A Michael Palin documentary a few years back saw him actually land and set foot on Cape Horn. For those who don’t actually know, Cape Horn is, realistically the last point of “liveable” land on planet earth. Conditions further south are generally too cold, and this particular island is the southern most tip of South America.
It’s owned by Chile, not Argentina and forms the southern point of the island area known as Tierra Del Fuego. I love the name actually – CAPE HORN. It has a certain inspired ring to it. Seeing Cape Horn would certainly be something to remember!
Stepping foot on Cape Horn is at a high cost, hence why Michael Palin was able to do it – being a posh English type on a rich BBC budget, I envy his adventures but cannot afford them.
Chilean officials do not allow any boats that are not Chilean to go within 12 or 13 miles (can’t remember which) of Cape Horn itself, without a strict permission.
Our boat, the MS Expedition was built in Denmark, registered in Liberia and sailing between Antarctica and Argentina. On the way down to Antarctica, we seemed to take a fast, steady direct route down the Drake Passage, and late at night, meaning we were all asleep when we crossed the place where Cape Horn was. Furthermore we were a few hundred kilometres too far east anyhow!
Russell and I had talked about whether or not we would see Cape Horn on the way back. Indeed the day before they had shown us a Cape Horn documentary which had us wondering. I asked a few of the leaders and they were tight lipped about it.
But it became obvious that the plan was to change direction so we could catch a glimpse of the horn. I noticed that we were making fast progress (there was a live map on board the boat near the reception, where we could all see where we had been and where we were going) and in fact had suddenly changed direction to head north west rather than directly north, following our departure from Elephant Island.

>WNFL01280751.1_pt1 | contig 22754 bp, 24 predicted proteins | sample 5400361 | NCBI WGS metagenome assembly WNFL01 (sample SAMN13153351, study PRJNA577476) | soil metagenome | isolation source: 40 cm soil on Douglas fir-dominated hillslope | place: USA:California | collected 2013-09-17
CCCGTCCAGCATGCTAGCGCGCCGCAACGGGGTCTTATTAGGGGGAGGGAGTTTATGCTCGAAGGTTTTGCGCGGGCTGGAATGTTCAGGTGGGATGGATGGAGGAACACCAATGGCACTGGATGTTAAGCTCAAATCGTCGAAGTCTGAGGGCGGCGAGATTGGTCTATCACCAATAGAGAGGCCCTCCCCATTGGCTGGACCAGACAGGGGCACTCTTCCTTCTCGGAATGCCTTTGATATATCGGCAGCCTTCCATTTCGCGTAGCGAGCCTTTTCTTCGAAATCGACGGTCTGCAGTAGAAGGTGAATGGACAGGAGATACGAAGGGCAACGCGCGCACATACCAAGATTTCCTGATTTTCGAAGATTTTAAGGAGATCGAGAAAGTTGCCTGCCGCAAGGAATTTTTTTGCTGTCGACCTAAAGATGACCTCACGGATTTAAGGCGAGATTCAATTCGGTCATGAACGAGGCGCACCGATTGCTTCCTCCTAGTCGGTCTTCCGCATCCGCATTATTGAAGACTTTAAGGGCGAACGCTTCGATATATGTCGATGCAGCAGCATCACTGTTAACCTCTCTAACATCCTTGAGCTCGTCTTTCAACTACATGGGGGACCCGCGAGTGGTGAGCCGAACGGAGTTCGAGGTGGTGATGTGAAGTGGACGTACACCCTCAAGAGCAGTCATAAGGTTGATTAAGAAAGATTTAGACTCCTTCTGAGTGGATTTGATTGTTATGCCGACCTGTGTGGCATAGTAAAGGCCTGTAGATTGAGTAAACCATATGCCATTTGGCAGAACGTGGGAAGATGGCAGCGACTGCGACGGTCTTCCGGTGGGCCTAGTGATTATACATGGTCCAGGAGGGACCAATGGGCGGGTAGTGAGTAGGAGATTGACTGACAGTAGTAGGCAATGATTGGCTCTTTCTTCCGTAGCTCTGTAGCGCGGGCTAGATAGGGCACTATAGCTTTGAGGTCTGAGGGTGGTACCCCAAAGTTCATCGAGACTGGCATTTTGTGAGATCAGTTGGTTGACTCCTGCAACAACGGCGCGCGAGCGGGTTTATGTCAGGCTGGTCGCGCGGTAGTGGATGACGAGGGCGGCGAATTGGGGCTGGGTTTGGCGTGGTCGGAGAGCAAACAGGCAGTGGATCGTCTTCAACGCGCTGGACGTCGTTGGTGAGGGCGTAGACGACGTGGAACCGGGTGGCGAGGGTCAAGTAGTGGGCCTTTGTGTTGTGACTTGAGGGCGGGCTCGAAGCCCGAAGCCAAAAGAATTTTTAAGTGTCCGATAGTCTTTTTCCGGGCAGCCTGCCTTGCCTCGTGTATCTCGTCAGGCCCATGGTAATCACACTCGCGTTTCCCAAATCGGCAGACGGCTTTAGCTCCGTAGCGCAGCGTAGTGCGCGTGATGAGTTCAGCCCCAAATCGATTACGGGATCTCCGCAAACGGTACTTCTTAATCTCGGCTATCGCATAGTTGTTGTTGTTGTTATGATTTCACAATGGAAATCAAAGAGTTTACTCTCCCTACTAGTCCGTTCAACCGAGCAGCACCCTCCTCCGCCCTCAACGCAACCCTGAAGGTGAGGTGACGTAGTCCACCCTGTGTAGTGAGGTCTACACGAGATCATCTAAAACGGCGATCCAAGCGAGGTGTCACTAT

This meant we were obviously planning to sail within viewing distance of Cape Horn, which was then rumoured to be our final “surprise” on board. This was later confirmed at that day’s “Recap and briefing” where we were told we would get an early morning wake up call on our approach to Cape Horn so none of us would miss out. We were told this would be around 5 am.
The night before proved to be quite a late one in the onboard Polar Bear Bar, it was our final journey on the treacherous Drake Passage and we had all bonded as a group on board the ship and on land on the magical continent.
I left the bar around 2.30 am, with many still up. Sunset had passed us by on the west and sunrise had begun in the east, giving the boat the odd position of one side in darkness and the other side in early morning light.
I awoke at 5 am just a few hours later, and awoke Mark my cabin mate to say “It’s 5 am, arent we supposed to be near Cape Horn now?” I looked out the window and there was no sign of Cape Horn so we drifted back to sleep and waited on the wake up call.
I awoke again at 6 am, still with no announcement from The Bridge about whether or not we had reached Cape Horn, but I decided to get up and shower and change anyway as I couldn’t miss this chance.
Finally just before 7 am we had the announcement that we were on our approach to Cape Horn. We were also informed that the Captain had been in touch with the Chilean authorities and that we were able to breach the normal barrier of 12 – 13 miles within the Cape.
It was straight upstairs to the For’d Deck for the fantastic morning view of the fabulous Cabo De Hornos.
In the end we got within 3 miles of Cape Horn! It wasn’t even a dream. I saw Cape Horn for real.
And so did my Northern Ireland flag.
This was the closest shot I got of cape Horn. Totally immense. Been there, done that, didn’t stand on the land there.
Key Songs (double A-side):
GEORGE HARRISON- ALL THINGS MUST PASS:
MOUSSE T – HORNY:
VIDEOS I MADE:
(this video includes the captain’s announcement to confirm that we are going within 3 miles of the horn!)
VIDEOS I DIDN’T MAKE:
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